Gold, Greenbacks and Inflation: A History and a Warning

The Federal Reserve, which celebrates its 100th anniversary this year, is tasked by Congress with managing the money supply so as to preserve price stability while maximizing employment. But with the central bank having increased the money supply by 25% since the financial crash of 2008—while the federal government has borrowed $5 trillion—can inflation be far off?

It won't be the first time. Inflation has often been popular, especially in democracies, since it benefits debtors, who are always more numerous than creditors. Inflation allows debtors to repay in money that is less valuable than the money they borrowed. This was the case after America's Revolutionary War, when economically distressed debtors demanded that state governments ease their burdens. State after state enacted paper-money laws, so that debts contracted in scarce gold and silver could be repaid with infinitely expandable paper.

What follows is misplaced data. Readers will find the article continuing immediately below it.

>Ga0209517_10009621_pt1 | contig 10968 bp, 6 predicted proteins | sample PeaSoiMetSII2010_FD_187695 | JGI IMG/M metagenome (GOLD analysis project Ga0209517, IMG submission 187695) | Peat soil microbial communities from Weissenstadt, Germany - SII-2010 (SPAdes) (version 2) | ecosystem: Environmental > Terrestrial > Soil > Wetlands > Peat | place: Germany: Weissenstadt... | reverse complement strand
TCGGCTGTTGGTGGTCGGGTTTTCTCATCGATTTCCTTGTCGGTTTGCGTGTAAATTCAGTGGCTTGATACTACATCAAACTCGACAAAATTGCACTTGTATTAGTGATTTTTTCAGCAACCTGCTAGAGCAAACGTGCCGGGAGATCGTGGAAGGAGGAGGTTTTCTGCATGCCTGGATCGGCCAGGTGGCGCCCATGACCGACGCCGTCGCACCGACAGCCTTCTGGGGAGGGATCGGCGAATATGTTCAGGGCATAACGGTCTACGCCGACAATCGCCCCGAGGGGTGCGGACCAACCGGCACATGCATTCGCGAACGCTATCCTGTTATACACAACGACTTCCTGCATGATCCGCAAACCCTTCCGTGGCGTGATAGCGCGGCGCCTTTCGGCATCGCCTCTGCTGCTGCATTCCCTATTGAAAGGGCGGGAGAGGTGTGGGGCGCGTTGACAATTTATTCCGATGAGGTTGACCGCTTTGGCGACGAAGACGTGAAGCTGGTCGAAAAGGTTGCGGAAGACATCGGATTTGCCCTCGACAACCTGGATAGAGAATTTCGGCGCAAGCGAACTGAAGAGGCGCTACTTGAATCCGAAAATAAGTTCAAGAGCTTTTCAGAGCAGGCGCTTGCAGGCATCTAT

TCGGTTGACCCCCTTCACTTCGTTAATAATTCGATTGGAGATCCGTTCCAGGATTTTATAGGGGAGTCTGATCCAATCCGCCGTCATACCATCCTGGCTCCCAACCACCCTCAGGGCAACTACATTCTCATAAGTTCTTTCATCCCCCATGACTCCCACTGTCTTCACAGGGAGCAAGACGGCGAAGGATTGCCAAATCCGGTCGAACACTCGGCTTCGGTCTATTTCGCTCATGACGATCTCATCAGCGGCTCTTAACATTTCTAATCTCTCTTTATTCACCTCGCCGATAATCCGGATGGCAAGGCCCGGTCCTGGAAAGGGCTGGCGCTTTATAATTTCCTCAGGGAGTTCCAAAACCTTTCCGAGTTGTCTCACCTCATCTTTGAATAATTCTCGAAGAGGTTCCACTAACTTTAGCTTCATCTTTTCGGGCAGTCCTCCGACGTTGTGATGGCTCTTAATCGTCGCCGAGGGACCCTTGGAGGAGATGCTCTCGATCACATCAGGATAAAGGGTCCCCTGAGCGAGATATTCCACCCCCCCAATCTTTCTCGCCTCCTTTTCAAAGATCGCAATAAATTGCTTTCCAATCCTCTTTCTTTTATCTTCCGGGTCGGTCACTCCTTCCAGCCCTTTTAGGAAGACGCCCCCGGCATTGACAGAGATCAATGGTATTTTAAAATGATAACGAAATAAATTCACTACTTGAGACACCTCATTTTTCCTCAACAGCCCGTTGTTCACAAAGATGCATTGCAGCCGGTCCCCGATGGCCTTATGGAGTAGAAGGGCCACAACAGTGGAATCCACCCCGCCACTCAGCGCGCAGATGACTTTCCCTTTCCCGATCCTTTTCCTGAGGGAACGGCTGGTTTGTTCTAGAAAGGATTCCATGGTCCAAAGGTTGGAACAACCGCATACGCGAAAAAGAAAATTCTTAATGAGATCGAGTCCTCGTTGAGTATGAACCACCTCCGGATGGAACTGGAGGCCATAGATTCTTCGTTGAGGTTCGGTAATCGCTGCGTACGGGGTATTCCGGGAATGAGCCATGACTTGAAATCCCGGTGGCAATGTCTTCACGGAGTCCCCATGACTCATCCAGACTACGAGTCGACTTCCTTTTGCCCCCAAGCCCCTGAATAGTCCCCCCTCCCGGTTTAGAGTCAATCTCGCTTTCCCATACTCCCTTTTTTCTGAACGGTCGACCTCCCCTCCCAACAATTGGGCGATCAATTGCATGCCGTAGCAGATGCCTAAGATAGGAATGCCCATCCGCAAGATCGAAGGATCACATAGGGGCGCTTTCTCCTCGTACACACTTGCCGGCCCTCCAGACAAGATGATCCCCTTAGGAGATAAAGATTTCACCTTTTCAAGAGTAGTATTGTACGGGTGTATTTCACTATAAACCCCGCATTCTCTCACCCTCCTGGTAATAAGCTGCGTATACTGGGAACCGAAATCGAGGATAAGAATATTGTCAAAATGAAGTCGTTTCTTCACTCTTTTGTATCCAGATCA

This sort of inflation was one of the principal reasons for the adoption of the Constitution, which forbids the states to "make any thing but gold or silver coin legal tender in payment of debts." In the Federalist Papers, James Madison referred to state paper-money laws as the sort of "improper or wicked project" that the new Constitution would prevent. Chief Justice John Marshall later recalled, in the 1819 Dartmouth College v. Woodward decision, that such laws had "weakened the confidence of man in man and embarrassed all transactions between individuals by dispensing with a faithful performance of engagements."

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